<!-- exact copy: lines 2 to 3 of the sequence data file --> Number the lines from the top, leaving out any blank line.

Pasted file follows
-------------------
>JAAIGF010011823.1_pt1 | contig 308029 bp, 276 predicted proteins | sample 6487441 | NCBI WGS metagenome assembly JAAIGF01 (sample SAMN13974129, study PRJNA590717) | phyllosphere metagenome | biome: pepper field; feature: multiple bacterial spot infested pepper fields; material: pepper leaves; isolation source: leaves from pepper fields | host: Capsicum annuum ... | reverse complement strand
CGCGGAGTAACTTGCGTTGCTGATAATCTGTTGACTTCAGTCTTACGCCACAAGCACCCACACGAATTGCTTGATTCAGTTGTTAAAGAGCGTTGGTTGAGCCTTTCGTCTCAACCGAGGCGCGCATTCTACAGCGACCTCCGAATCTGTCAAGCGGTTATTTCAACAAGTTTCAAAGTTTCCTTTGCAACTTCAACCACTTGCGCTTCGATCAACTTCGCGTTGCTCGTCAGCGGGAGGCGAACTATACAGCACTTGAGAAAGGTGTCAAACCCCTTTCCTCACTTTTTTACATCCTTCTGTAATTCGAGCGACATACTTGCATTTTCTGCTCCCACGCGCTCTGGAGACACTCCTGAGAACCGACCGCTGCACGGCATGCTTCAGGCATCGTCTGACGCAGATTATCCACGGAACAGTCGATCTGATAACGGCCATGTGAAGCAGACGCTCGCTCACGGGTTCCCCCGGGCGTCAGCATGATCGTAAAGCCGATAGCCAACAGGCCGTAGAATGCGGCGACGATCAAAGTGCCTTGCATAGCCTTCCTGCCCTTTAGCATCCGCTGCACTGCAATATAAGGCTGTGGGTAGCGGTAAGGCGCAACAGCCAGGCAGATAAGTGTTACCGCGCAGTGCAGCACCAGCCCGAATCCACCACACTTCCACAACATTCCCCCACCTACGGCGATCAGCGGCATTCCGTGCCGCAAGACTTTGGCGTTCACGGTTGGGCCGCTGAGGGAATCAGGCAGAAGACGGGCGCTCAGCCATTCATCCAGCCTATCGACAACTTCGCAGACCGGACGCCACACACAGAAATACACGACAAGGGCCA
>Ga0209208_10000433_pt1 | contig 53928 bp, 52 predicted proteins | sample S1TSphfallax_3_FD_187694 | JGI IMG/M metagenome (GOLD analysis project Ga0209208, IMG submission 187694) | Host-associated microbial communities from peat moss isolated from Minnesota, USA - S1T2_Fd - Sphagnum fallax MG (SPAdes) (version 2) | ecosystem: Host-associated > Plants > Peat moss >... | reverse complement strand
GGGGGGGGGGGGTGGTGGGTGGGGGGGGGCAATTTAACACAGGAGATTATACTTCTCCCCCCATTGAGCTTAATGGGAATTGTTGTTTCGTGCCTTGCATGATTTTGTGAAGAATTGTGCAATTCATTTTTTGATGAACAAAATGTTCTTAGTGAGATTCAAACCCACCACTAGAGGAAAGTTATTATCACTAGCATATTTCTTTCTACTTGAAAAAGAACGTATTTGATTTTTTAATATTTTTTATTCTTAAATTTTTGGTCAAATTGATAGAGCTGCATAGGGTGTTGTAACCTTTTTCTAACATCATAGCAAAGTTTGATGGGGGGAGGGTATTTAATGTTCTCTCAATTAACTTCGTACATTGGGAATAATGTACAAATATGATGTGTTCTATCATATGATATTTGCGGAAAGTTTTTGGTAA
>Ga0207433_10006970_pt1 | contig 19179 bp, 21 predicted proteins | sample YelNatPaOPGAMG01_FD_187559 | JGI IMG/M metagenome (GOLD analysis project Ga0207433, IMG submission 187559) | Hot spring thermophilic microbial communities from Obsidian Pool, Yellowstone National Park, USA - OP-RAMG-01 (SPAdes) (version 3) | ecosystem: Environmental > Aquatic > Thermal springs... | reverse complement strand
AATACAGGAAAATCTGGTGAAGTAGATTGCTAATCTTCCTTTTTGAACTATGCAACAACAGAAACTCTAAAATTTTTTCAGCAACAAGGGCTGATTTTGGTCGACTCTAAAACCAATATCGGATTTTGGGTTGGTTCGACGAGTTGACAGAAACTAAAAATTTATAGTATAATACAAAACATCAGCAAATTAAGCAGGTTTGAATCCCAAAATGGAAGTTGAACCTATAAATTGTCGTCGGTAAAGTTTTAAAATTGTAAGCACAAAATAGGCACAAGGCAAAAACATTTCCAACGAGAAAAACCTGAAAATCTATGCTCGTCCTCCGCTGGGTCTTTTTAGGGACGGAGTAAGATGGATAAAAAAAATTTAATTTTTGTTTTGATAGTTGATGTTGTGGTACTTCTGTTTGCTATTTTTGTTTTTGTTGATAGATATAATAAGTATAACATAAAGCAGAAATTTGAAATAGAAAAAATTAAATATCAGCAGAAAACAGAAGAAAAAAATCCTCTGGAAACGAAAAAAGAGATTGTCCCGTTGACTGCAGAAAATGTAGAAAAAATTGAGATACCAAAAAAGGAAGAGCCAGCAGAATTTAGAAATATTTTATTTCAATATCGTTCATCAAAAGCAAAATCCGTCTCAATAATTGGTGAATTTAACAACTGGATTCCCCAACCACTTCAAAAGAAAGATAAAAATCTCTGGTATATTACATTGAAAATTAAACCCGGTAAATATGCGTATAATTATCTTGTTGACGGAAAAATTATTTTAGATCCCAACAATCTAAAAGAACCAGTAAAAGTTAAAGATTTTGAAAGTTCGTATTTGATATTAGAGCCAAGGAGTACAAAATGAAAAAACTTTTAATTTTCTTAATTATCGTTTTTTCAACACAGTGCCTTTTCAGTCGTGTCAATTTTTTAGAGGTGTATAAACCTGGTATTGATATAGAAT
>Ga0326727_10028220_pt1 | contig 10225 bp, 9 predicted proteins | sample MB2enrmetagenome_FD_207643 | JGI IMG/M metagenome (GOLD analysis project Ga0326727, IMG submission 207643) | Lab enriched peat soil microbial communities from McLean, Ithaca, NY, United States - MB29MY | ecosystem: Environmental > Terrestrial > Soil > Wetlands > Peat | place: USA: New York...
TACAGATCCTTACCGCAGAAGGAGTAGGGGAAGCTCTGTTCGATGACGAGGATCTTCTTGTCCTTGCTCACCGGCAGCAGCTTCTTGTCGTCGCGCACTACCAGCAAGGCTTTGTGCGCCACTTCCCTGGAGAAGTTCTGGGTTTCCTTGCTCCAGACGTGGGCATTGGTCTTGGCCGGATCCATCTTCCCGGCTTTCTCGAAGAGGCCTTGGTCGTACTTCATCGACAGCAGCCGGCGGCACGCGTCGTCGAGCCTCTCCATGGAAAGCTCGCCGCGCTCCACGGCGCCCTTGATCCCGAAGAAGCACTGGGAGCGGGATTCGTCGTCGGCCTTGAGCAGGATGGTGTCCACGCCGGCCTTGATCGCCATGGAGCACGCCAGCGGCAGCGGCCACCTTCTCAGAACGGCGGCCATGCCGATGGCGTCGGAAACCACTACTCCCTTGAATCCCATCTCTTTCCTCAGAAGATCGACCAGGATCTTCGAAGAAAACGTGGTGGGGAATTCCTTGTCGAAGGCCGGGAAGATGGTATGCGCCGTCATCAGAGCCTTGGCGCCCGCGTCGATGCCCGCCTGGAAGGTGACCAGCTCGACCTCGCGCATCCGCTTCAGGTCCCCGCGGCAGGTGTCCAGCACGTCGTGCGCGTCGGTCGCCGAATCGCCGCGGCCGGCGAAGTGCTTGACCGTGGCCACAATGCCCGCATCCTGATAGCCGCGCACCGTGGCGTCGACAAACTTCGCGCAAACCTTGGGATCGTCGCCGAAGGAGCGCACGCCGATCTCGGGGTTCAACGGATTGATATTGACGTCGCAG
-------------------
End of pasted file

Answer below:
CGCGGAGTAACTTGCGTTGCTGATAATCTGTTGACTTCAGTCTTACGCCACAAGCACCCACACGAATTGCTTGATTCAGTTGTTAAAGAGCGTTGGTTGAGCCTTTCGTCTCAACCGAGGCGCGCATTCTACAGCGACCTCCGAATCTGTCAAGCGGTTATTTCAACAAGTTTCAAAGTTTCCTTTGCAACTTCAACCACTTGCGCTTCGATCAACTTCGCGTTGCTCGTCAGCGGGAGGCGAACTATACAGCACTTGAGAAAGGTGTCAAACCCCTTTCCTCACTTTTTTACATCCTTCTGTAATTCGAGCGACATACTTGCATTTTCTGCTCCCACGCGCTCTGGAGACACTCCTGAGAACCGACCGCTGCACGGCATGCTTCAGGCATCGTCTGACGCAGATTATCCACGGAACAGTCGATCTGATAACGGCCATGTGAAGCAGACGCTCGCTCACGGGTTCCCCCGGGCGTCAGCATGATCGTAAAGCCGATAGCCAACAGGCCGTAGAATGCGGCGACGATCAAAGTGCCTTGCATAGCCTTCCTGCCCTTTAGCATCCGCTGCACTGCAATATAAGGCTGTGGGTAGCGGTAAGGCGCAACAGCCAGGCAGATAAGTGTTACCGCGCAGTGCAGCACCAGCCCGAATCCACCACACTTCCACAACATTCCCCCACCTACGGCGATCAGCGGCATTCCGTGCCGCAAGACTTTGGCGTTCACGGTTGGGCCGCTGAGGGAATCAGGCAGAAGACGGGCGCTCAGCCATTCATCCAGCCTATCGACAACTTCGCAGACCGGACGCCACACACAGAAATACACGACAAGGGCCA
>Ga0209208_10000433_pt1 | contig 53928 bp, 52 predicted proteins | sample S1TSphfallax_3_FD_187694 | JGI IMG/M metagenome (GOLD analysis project Ga0209208, IMG submission 187694) | Host-associated microbial communities from peat moss isolated from Minnesota, USA - S1T2_Fd - Sphagnum fallax MG (SPAdes) (version 2) | ecosystem: Host-associated > Plants > Peat moss >... | reverse complement strand